The Partnership for 21st Century Skills has announced that seven states have received this year’s 21st Century Skills Practice of the Year Award, which commemorates the country’s preeminent state-led education reform initiatives. Six states received the award last year.
Iowa, Kansas, Maine, New Jersey, North Carolina, West Virginia, and Wisconsin were honored at Institute.21, an annual event showcasing the progress states have made toward infusing 21st century skills into core subjects. The Institute highlights the impact 21st century skills initiatives have on student engagement and achievement.
Iowa received their award for the state's core curriculum and "Authentic Intellectual Work" (AIW). The "Iowa Core Curriculum" (ICC) defines the essential knowledge and skills that each student must learn to succeed in postsecondary life. The ICC includes content areas such as literacy, math, science, and social studies and 21st century skills like civic, health, financial and technology literacy. In conjunction with the core curriculum, the AIW created a framework that sets standards for teaching academic subjects that maximize rigor, increase student engagement, support in-depth coverage of material, and equip students with the skills required to prosper in today’s world.
Another award recipient, New Jersey, was honored for the state’s "Standards Revision Project," which aligned state content standards with the knowledge and skills needed for postsecondary education and the global workplace. The project specifically focused on nine content areas: arts, health education, literacy, mathematics, science, social studies, world languages, technology, and 21st century careers.
West Virginia was honored for the state's work to create rich authentic classroom assessments that integrate engaging content and learning skills. The project, "Assessing 21st Century Skills through Relevant and Engaging Content Applications," designed quality standards-focused project learning units for teachers of English, mathematics, science and social studies that include opportunities to develop and assess 21st century skills.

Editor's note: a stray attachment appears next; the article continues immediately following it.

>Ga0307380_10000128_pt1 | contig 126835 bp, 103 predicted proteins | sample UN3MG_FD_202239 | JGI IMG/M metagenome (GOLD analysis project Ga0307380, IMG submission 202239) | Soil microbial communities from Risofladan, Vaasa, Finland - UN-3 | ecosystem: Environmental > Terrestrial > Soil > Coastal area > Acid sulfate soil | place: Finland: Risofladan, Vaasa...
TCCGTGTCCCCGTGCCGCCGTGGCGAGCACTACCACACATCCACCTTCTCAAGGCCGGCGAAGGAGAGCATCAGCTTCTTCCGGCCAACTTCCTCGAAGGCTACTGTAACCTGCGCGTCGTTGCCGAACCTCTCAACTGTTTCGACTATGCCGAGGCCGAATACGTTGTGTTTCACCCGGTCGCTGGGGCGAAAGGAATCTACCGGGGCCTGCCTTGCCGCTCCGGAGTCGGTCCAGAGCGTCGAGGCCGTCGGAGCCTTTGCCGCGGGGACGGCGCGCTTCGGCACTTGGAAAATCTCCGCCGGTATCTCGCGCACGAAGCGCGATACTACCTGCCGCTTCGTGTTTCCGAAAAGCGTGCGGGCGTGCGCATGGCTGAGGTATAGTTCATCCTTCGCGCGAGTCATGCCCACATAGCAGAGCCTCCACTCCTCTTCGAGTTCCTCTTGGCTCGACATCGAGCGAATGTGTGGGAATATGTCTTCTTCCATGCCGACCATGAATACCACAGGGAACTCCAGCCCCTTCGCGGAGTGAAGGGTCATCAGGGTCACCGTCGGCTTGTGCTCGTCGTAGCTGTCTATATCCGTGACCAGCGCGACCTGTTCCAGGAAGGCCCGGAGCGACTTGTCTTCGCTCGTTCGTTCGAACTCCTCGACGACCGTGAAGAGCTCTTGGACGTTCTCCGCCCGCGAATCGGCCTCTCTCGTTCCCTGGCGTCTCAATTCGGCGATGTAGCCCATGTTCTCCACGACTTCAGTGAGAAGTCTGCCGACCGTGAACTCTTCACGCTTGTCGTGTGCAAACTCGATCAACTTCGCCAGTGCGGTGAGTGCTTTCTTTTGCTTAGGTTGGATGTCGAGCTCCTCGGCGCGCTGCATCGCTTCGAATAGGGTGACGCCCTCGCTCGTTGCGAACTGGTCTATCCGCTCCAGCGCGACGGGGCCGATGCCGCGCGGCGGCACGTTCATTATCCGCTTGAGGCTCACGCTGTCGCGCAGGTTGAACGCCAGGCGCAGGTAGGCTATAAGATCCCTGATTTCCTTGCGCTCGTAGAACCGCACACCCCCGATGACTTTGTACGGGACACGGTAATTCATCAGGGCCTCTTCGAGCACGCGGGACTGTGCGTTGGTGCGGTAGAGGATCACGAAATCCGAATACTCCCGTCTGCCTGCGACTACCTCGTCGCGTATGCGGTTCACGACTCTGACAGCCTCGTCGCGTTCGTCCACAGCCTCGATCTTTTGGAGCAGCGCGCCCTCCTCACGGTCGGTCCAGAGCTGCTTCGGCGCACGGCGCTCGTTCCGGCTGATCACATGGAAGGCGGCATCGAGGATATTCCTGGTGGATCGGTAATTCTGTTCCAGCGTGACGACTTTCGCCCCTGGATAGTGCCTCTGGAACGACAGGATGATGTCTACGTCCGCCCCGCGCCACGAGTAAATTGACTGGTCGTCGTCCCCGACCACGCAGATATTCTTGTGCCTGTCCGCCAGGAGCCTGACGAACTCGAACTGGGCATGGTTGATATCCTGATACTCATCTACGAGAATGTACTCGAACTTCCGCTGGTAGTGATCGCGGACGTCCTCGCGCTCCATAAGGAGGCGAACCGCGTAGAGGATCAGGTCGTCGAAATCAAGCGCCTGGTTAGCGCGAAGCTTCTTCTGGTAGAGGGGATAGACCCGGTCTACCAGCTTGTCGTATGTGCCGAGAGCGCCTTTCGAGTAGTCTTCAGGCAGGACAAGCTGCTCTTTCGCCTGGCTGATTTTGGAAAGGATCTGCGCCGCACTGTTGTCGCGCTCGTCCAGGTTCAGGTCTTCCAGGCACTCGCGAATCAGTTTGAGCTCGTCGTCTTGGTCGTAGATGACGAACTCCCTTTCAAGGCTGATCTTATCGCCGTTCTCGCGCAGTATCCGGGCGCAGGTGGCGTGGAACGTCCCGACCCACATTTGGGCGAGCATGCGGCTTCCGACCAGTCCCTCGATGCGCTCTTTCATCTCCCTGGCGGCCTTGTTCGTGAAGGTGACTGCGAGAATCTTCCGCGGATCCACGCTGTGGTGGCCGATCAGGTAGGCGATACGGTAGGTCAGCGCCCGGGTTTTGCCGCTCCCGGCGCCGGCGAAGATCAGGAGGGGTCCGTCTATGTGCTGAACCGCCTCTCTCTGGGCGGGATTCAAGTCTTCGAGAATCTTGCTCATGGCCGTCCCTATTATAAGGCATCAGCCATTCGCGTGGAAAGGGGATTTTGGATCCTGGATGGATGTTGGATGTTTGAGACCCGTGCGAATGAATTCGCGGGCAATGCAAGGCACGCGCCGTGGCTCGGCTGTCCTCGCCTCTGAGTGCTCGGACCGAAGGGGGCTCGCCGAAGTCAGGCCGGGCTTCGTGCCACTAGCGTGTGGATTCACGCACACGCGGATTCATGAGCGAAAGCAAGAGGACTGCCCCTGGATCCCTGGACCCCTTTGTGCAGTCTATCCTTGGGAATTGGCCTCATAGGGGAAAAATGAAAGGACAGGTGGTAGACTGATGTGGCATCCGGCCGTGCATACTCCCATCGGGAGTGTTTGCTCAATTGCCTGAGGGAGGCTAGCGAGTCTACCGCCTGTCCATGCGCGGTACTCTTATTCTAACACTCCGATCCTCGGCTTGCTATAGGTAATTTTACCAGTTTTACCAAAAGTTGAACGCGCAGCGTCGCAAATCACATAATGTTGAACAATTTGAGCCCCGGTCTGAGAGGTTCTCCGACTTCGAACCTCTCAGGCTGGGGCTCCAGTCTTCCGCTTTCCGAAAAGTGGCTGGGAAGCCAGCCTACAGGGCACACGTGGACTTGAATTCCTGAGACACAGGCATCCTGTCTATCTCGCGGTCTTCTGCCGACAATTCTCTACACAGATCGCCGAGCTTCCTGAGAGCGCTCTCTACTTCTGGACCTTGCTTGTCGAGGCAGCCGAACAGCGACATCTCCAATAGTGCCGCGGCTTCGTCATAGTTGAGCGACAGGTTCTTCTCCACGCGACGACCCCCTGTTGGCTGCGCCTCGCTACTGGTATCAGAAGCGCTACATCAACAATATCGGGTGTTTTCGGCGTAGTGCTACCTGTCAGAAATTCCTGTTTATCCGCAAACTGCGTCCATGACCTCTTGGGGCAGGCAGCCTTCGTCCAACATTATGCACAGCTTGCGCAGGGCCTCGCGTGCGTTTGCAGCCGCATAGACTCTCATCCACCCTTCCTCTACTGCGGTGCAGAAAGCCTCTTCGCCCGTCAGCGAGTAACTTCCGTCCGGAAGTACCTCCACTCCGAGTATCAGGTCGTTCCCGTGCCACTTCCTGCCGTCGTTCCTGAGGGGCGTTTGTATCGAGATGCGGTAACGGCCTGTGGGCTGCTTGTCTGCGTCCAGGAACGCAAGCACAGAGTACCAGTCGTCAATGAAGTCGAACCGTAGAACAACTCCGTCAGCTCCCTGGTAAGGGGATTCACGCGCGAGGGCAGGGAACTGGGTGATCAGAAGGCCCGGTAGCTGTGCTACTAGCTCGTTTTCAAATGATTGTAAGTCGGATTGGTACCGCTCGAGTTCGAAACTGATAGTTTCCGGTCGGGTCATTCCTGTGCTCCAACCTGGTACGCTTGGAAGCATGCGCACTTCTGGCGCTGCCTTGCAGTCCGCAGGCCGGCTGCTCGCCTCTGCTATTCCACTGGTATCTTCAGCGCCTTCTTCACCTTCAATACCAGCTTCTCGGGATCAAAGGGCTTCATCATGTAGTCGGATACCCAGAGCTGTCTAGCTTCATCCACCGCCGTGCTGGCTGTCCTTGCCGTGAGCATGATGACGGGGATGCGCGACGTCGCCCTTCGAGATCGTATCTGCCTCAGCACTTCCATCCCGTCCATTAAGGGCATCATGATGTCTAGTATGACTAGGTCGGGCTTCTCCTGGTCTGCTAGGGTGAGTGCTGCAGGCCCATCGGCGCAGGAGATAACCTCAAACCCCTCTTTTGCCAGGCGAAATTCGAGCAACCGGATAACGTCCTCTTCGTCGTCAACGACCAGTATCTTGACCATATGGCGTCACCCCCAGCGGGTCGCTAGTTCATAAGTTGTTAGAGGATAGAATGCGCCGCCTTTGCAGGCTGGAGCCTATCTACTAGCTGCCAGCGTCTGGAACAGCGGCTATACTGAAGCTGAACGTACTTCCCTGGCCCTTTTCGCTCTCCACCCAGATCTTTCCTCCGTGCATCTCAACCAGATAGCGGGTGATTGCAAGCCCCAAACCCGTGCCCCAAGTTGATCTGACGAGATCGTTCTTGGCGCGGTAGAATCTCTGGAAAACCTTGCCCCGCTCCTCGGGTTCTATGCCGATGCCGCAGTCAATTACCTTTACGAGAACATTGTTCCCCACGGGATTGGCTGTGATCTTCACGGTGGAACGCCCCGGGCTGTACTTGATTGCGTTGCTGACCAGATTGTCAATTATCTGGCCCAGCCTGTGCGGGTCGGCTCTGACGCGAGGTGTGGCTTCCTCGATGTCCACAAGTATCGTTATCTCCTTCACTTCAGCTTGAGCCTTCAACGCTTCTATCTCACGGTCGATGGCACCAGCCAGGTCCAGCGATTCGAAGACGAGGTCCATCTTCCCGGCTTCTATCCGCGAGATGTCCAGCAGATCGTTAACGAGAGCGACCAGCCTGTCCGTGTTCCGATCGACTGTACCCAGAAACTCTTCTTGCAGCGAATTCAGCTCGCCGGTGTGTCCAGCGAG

Kansas has become a national leader in creating "Profiles for 21st Century Learning." The profiles, which guide educators as they integrate academic and career learning with effective instructional practices, serve as a national model for how to develop a common vision that supports the structure, climate and culture of learning.
Maine received the 21st Century Skills Practice of the Year Award for "Creating the Conditions for All Students to Graduate Post-Secondary, Career, and Citizenship Ready for the 21st Century." The project focuses on creating a standards-based education system in which students will have opportunities to learn via multiple pathways to demonstrate mastery of skills and knowledge.
North Carolina was honored for the state's "Writing Instruction and Assessment System Pilot," a program that provides students the opportunities to develop and enhance the writing skills necessary to communicate effectively in today's world. The program encourages complex writing assignments and promotes teaching practices that focus on draft-and-revision cycles, rather than as preparation for a single, on-demand writing test.
The "Wisconsin Task Force on Arts and Creativity in Education" addressed the essential role arts education plays in the lives of students, their future and quality of life and the state's economy. The Task Force found that by focusing on knowledge, the arts, and 21st century skills, an education program can stimulate innovation and creativity and enable entrepreneurship.
Source: Partnership for 21st Century Skills, www.21stcenturyskills.org/